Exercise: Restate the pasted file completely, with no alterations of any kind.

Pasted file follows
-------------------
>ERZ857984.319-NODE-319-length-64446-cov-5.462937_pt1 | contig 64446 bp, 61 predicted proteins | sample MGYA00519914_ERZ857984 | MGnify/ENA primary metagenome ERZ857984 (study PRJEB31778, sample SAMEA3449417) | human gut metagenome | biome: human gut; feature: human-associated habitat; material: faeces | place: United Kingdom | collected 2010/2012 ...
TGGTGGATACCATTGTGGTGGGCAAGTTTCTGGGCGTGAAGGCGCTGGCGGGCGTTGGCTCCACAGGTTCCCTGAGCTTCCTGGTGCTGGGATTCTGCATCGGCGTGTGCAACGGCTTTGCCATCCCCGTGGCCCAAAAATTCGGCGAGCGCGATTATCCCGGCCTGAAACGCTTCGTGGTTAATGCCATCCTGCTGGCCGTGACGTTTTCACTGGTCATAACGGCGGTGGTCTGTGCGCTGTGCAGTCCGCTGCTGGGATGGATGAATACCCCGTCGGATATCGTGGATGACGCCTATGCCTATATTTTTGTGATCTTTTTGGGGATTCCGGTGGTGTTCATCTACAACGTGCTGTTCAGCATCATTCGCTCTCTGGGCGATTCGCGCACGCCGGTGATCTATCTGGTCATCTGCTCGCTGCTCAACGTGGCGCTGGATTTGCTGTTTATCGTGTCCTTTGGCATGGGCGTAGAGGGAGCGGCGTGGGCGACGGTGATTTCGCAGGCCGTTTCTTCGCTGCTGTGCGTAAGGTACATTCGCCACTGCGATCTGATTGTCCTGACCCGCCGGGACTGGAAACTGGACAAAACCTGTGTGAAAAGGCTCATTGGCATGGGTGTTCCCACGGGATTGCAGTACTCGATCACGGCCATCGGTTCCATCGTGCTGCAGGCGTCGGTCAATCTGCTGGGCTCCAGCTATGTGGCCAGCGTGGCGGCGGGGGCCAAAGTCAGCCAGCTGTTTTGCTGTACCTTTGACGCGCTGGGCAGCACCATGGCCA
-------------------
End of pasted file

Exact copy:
>ERZ857984.319-NODE-319-length-64446-cov-5.462937_pt1 | contig 64446 bp, 61 predicted proteins | sample MGYA00519914_ERZ857984 | MGnify/ENA primary metagenome ERZ857984 (study PRJEB31778, sample SAMEA3449417) | human gut metagenome | biome: human gut; feature: human-associated habitat; material: faeces | place: United Kingdom | collected 2010/2012 ...
TGGTGGATACCATTGTGGTGGGCAAGTTTCTGGGCGTGAAGGCGCTGGCGGGCGTTGGCTCCACAGGTTCCCTGAGCTTCCTGGTGCTGGGATTCTGCATCGGCGTGTGCAACGGCTTTGCCATCCCCGTGGCCCAAAAATTCGGCGAGCGCGATTATCCCGGCCTGAAACGCTTCGTGGTTAATGCCATCCTGCTGGCCGTGACGTTTTCACTGGTCATAACGGCGGTGGTCTGTGCGCTGTGCAGTCCGCTGCTGGGATGGATGAATACCCCGTCGGATATCGTGGATGACGCCTATGCCTATATTTTTGTGATCTTTTTGGGGATTCCGGTGGTGTTCATCTACAACGTGCTGTTCAGCATCATTCGCTCTCTGGGCGATTCGCGCACGCCGGTGATCTATCTGGTCATCTGCTCGCTGCTCAACGTGGCGCTGGATTTGCTGTTTATCGTGTCCTTTGGCATGGGCGTAGAGGGAGCGGCGTGGGCGACGGTGATTTCGCAGGCCGTTTCTTCGCTGCTGTGCGTAAGGTACATTCGCCACTGCGATCTGATTGTCCTGACCCGCCGGGACTGGAAACTGGACAAAACCTGTGTGAAAAGGCTCATTGGCATGGGTGTTCCCACGGGATTGCAGTACTCGATCACGGCCATCGGTTCCATCGTGCTGCAGGCGTCGGTCAATCTGCTGGGCTCCAGCTATGTGGCCAGCGTGGCGGCGGGGGCCAAAGTCAGCCAGCTGTTTTGCTGTACCTTTGACGCGCTGGGCAGCACCATGGCCA